I have mentioned insurance for nuclear power plants in previous blog posts but have never really gone into nuclear insurance in detail. At the World Nuclear Association's 2014 Symposium in London, Mark Tetley, the managing director of the power, nuclear and construction division at Lloyd's broker Price Forbes discussed nuclear insurance. "It is my belief that insurers could do more. We could provide cost effective, materially higher financial support for the nuclear industry, reducing the burden of accident costs that currently falls to governments and taxpayers, and thus improving the industry's image," he said.
There are two types of nuclear insurance for operating nuclear power plants. The first type of insurance covers the plant, building and income stream of the owners. The second kind of nuclear insurance covers payments to victims of nuclear accidents at a plant. This type of nuclear insurance is based on international treaties drawn up when nuclear power was young. An important feature of the treaties is a cap on the liability of a nuclear plant operator for damage caused and harm inflicted by a nuclear accident. Tetley says that the national and local laws based on these treaties are out of date. Both the nuclear industry and the insurance business have grown enormously since the treaties were implemented.
In the United States, the Price Anderson Act limits the liability of nuclear plant operators in case of accidents. Once the cost of an accident has passed a half a billion dollars, then additional costs are supposed to be covered by the assets of the owners of the nuclear power plant where the accident occured. Unfortunately, it is not improbable that a company might not be able to pay all the additional costs and would have to declare bankruptcy. In this situation, the additional costs would have to be borne by the U.S. taxpayers.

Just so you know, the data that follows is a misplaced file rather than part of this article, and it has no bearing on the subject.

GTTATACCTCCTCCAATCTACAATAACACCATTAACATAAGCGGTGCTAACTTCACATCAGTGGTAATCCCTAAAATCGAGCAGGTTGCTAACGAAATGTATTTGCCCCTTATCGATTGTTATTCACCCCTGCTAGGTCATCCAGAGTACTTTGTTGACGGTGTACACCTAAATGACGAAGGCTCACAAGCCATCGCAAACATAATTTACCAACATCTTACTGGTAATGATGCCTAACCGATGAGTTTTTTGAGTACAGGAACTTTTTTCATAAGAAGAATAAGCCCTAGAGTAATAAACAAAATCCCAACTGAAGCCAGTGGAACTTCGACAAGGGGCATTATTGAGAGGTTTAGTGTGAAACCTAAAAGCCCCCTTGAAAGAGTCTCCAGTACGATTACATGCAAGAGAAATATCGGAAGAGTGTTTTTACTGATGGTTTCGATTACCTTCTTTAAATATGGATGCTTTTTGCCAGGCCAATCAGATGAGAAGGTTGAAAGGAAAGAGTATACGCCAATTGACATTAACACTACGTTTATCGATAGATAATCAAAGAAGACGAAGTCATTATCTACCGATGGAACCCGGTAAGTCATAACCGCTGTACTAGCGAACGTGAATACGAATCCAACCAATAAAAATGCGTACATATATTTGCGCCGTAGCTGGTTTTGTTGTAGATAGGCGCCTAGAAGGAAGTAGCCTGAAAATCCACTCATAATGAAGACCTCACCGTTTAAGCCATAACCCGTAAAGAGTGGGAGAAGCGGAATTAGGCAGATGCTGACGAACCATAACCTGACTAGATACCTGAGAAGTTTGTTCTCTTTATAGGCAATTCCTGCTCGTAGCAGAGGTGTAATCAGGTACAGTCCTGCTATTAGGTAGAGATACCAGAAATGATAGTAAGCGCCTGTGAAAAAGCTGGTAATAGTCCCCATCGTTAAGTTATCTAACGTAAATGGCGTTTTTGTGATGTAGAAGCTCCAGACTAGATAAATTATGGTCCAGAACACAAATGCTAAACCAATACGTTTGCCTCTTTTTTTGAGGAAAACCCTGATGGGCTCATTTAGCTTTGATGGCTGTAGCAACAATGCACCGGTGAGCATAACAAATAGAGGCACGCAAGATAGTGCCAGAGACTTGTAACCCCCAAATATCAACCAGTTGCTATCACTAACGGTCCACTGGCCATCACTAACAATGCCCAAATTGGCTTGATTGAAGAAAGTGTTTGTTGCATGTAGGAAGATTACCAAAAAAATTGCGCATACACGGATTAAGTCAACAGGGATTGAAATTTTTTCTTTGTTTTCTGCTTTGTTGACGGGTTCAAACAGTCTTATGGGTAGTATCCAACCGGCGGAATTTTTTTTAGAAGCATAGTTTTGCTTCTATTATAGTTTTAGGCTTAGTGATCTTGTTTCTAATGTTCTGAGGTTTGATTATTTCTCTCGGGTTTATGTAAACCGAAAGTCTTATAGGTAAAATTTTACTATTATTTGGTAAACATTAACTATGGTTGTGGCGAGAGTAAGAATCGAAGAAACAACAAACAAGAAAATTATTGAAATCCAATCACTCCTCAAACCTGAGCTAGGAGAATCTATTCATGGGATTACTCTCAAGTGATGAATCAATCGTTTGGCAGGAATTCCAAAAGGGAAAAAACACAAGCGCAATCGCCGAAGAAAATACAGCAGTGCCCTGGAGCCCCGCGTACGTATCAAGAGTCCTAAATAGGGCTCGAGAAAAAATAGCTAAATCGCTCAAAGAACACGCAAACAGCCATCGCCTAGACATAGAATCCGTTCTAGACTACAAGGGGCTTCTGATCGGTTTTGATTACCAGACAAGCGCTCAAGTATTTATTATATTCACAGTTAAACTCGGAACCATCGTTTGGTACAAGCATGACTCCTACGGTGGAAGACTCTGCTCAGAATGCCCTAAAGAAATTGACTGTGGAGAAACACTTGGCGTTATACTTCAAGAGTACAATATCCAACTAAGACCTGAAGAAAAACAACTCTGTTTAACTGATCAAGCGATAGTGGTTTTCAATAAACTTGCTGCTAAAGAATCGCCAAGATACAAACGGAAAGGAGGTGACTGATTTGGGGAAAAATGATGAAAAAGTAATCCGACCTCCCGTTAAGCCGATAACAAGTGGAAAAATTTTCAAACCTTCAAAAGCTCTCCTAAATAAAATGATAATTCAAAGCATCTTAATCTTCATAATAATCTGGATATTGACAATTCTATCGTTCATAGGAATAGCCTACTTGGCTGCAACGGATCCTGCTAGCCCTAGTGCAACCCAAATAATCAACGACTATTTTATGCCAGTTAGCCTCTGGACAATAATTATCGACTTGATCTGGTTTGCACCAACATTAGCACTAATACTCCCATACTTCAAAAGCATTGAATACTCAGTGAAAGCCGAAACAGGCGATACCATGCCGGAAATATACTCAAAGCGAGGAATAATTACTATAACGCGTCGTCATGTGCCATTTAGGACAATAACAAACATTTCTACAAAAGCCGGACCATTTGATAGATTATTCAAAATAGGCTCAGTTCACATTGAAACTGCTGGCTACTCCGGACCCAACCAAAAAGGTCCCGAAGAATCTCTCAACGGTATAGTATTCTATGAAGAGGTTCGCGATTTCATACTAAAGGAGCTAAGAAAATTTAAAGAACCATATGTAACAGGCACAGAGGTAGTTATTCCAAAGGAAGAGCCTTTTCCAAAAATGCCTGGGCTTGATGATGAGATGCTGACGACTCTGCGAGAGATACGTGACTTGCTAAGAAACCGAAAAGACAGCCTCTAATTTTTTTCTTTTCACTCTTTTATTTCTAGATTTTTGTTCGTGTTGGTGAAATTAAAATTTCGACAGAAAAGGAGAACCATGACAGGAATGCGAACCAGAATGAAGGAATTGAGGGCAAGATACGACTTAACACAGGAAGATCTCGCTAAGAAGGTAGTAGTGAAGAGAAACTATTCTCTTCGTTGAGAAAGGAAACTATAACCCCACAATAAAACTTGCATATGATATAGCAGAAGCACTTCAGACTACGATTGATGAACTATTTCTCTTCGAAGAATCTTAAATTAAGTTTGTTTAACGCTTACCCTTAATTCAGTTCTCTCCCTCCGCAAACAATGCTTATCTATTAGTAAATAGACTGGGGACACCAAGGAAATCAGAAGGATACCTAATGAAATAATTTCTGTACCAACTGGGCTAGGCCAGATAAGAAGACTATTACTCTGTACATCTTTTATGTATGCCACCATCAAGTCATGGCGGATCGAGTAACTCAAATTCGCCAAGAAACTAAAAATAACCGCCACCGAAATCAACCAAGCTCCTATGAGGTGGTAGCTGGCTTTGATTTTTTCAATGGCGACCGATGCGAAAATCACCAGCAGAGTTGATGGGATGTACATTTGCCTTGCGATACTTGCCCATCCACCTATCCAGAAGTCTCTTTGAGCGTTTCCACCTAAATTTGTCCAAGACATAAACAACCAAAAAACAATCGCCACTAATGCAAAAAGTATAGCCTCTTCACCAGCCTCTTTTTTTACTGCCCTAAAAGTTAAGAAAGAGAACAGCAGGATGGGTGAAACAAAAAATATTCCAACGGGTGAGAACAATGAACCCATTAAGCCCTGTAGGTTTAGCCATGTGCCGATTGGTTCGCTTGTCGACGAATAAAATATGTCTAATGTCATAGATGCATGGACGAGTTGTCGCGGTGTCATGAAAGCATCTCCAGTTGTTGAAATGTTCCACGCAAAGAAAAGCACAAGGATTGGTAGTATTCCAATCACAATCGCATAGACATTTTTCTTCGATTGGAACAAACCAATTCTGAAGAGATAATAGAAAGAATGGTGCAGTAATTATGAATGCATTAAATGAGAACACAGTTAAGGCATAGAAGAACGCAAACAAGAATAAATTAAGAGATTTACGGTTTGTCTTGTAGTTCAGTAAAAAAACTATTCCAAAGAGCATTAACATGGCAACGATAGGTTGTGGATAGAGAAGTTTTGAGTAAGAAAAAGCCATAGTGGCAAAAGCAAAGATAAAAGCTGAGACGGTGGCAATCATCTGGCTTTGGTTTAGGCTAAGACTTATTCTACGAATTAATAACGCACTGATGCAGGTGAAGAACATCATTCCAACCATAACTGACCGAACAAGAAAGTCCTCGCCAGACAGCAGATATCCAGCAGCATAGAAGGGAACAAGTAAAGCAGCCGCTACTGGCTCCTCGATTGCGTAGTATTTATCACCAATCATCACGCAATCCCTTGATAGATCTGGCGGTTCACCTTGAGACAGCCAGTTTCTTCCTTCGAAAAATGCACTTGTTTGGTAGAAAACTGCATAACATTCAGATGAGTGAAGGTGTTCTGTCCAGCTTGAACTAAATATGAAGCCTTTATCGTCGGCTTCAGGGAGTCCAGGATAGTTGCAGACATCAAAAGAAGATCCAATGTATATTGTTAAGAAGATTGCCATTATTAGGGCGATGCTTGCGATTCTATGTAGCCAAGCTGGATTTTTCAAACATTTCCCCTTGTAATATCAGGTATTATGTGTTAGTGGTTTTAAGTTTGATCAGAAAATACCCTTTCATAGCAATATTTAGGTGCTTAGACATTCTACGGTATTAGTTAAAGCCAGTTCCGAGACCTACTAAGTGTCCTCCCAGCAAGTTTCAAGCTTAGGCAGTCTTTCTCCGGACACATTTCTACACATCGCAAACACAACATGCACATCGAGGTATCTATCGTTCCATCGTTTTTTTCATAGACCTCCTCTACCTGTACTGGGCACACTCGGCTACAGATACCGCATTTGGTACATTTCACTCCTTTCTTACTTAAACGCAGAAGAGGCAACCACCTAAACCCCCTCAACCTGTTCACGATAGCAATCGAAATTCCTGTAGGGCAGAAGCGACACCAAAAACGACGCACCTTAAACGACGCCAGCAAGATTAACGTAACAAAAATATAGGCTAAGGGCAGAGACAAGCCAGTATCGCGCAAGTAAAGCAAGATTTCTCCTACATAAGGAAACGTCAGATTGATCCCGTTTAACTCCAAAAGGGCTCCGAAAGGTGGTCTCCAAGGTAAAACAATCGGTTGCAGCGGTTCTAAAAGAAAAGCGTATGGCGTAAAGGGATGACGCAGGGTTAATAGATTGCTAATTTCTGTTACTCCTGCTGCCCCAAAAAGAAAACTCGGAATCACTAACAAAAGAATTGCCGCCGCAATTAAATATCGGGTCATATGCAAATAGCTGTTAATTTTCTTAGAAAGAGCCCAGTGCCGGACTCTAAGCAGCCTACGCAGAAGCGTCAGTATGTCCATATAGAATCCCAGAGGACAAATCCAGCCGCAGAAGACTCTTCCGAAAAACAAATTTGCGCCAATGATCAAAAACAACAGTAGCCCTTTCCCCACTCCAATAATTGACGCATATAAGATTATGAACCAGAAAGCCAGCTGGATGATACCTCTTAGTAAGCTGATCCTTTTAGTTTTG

Only the first three hundred and seventy five billion dollars of an accident are covered by insurance in the U.S. There is a fund that all U.S. nuclear power plant operators would pay into in the event of a major nuclear accident. Currently, that fund would collect about thirteen billion dollars. Estimates of the cost of the Fukushima accident are currently at forty billion dollars and the estimated cost of the Chernobyl accident in Ukraine is over eighty billion dollars. In light of previous major accidents, the thirteen billion dollar fund of the U.S. is not even nearly enough.
International treaties on nuclear liability are currently in the process of implements a broader definition of nuclear damage which must be compensated. This includes considering compensation claims for up to thirty years after an accident. Insurers say that they simply cannot afford to offer insurance that would satisfy the new requirements. In addition, different countries have chose different limits on nuclear liability. Belgium caps liability at about a billion and a half dollars while China caps liability at forty five million. This is a huge different. Trying to comply with all the different caps and regulations across the globe is very difficult for international insurance companies.
(See Part 2)